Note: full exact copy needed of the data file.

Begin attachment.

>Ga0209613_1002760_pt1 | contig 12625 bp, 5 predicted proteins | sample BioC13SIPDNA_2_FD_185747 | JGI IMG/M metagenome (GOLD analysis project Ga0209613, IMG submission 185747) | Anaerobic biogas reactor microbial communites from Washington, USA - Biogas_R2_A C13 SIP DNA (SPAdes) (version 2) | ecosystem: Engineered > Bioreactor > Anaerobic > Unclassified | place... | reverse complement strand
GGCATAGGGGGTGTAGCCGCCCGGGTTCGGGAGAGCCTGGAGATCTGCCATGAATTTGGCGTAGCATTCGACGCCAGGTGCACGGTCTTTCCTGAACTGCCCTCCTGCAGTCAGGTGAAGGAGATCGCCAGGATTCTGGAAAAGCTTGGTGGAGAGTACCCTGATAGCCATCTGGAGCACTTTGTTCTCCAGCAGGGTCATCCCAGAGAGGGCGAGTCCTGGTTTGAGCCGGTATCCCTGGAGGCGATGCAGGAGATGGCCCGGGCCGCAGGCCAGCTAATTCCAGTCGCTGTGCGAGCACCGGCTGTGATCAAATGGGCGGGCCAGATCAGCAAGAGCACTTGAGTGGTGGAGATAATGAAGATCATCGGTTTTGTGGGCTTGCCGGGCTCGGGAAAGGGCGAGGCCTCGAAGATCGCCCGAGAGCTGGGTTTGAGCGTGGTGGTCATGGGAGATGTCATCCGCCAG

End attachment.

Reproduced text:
>Ga0209613_1002760_pt1 | contig 12625 bp, 5 predicted proteins | sample BioC13SIPDNA_2_FD_185747 | JGI IMG/M metagenome (GOLD analysis project Ga0209613, IMG submission 185747) | Anaerobic biogas reactor microbial communites from Washington, USA - Biogas_R2_A C13 SIP DNA (SPAdes) (version 2) | ecosystem: Engineered > Bioreactor > Anaerobic > Unclassified | place... | reverse complement strand
GGCATAGGGGGTGTAGCCGCCCGGGTTCGGGAGAGCCTGGAGATCTGCCATGAATTTGGCGTAGCATTCGACGCCAGGTGCACGGTCTTTCCTGAACTGCCCTCCTGCAGTCAGGTGAAGGAGATCGCCAGGATTCTGGAAAAGCTTGGTGGAGAGTACCCTGATAGCCATCTGGAGCACTTTGTTCTCCAGCAGGGTCATCCCAGAGAGGGCGAGTCCTGGTTTGAGCCGGTATCCCTGGAGGCGATGCAGGAGATGGCCCGGGCCGCAGGCCAGCTAATTCCAGTCGCTGTGCGAGCACCGGCTGTGATCAAATGGGCGGGCCAGATCAGCAAGAGCACTTGAGTGGTGGAGATAATGAAGATCATCGGTTTTGTGGGCTTGCCGGGCTCGGGAAAGGGCGAGGCCTCGAAGATCGCCCGAGAGCTGGGTTTGAGCGTGGTGGTCATGGGAGATGTCATCCGCCAG